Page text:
Exposure to alcohol. This may be the most vague and full-of-unknowns special need you’ll come across in the profiles of children waiting to be adopted. It includes a vast array of outcomes, sometimes including no effects at all. However, many parents jump to an extreme when they first read “alcohol exposure” — thinking, “This must mean they have Fetal Alcohol Spectrum Disorder (FASD).” Or, families nearly skip over it — thinking, “It’s so common… it must not be a big deal.” An informed approach to adopting a child with alcohol exposure lies somewhere in the middle: informed by research, supported by other families’ experiences, and always with the best interests of the child as the deciding factor.
Katelyn and Chad Fuson share about their daughter, Willa, and some straightforward advice to families who are considering adoption — do it.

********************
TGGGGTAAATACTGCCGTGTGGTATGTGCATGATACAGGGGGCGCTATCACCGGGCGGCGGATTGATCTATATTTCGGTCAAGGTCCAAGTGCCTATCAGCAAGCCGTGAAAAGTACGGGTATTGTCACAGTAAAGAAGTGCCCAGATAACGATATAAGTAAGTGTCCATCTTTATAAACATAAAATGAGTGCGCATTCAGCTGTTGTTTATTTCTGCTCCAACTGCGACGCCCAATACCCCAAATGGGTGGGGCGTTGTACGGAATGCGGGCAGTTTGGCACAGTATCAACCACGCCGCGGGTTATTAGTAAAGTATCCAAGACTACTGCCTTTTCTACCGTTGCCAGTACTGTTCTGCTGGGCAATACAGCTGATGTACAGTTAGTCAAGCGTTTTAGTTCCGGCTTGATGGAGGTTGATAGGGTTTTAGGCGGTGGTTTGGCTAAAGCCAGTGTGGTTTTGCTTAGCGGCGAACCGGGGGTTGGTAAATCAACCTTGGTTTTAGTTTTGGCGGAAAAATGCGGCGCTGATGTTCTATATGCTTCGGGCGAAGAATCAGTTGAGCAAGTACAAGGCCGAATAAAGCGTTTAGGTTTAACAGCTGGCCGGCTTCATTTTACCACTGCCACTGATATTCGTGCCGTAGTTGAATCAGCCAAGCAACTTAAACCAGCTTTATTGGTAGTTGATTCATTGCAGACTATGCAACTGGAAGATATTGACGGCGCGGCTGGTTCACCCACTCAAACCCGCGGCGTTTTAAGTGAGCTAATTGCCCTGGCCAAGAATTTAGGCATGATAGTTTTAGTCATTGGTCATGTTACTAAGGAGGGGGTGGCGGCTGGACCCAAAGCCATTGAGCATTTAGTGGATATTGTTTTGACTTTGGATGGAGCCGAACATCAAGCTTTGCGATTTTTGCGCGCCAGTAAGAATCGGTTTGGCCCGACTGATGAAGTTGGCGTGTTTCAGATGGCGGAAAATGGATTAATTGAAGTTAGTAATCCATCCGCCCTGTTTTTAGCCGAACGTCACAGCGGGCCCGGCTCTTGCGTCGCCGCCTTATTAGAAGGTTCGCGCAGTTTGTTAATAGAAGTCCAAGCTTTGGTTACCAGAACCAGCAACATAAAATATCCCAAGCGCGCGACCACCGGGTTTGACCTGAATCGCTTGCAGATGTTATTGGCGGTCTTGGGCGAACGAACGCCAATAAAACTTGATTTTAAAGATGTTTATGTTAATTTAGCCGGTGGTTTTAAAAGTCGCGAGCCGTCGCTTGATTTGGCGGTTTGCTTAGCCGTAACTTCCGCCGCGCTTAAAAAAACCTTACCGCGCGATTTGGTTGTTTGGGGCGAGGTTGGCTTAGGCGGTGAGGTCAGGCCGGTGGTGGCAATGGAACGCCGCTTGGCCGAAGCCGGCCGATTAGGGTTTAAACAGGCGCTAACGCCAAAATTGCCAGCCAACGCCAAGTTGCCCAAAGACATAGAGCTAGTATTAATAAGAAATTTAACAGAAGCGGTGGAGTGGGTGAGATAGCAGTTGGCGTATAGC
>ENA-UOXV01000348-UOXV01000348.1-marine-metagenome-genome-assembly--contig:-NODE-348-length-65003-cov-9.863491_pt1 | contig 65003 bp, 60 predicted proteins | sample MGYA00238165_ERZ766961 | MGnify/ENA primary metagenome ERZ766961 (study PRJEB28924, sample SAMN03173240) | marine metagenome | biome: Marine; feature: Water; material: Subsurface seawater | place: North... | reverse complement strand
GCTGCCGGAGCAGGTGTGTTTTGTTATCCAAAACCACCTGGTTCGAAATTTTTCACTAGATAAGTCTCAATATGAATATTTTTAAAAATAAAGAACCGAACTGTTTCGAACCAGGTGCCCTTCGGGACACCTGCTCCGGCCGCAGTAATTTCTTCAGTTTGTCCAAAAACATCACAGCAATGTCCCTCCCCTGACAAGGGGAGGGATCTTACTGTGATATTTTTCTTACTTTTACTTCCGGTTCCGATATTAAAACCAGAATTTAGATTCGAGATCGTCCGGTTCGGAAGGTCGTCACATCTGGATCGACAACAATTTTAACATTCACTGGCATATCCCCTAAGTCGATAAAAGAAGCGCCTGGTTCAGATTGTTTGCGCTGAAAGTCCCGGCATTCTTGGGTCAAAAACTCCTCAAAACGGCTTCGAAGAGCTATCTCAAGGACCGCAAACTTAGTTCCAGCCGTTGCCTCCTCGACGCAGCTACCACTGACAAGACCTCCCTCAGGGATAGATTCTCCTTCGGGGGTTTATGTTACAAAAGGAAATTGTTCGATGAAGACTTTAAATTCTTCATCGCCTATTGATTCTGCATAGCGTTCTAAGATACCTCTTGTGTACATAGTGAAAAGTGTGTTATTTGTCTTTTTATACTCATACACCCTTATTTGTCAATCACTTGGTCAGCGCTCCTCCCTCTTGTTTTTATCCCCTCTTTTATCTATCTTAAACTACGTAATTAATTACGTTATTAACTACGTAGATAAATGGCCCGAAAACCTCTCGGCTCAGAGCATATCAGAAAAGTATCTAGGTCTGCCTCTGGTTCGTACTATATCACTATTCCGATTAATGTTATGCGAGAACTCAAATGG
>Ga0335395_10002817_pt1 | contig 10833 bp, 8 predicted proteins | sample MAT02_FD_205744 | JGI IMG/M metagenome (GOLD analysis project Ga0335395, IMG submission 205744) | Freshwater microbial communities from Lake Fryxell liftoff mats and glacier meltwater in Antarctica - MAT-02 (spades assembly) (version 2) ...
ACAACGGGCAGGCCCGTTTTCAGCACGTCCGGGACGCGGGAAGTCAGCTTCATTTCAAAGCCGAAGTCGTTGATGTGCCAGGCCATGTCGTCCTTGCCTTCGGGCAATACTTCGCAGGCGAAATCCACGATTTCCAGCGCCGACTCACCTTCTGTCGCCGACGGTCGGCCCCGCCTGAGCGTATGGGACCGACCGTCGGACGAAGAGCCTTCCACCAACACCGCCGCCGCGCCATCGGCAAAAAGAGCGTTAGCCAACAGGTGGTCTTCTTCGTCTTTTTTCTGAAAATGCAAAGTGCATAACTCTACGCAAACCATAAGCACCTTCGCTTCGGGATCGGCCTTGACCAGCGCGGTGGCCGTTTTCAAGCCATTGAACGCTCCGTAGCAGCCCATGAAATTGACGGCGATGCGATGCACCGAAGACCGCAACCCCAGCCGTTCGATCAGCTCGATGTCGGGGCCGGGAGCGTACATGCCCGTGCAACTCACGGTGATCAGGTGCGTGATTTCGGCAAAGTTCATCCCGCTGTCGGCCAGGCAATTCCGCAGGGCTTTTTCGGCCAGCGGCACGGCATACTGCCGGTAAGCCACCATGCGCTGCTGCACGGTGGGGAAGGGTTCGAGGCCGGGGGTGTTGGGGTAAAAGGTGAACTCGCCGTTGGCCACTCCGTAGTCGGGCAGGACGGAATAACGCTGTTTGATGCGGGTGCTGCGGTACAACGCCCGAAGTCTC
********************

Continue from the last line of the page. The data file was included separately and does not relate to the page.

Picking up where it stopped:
Any child who loses their parents suffers unimaginable grief and heartache. But for one population of children growing up in China, the reason they lost their parents adds a whole other level of loss, heartache and isolation — even within their own families. They are not just orphans. They are AIDS orphans.
It was as if time stood still.
Everything sat undisturbed — preserved in the moment their son left his childhood home for a new life in the city.
A couple of bikes stood leaning in the doorway, covered in dust. A calendar remained open to November 2016, the month their son moved to his group home. Becca noticed a hat with a flower hanging on the wall.
“I wondered if this was his grandmother’s hat,” says Becca, now mom to the boy who once lived in this cold concrete block home. Becca wondered if his grandmother wore this hat while working in the fields that surrounded their family compound.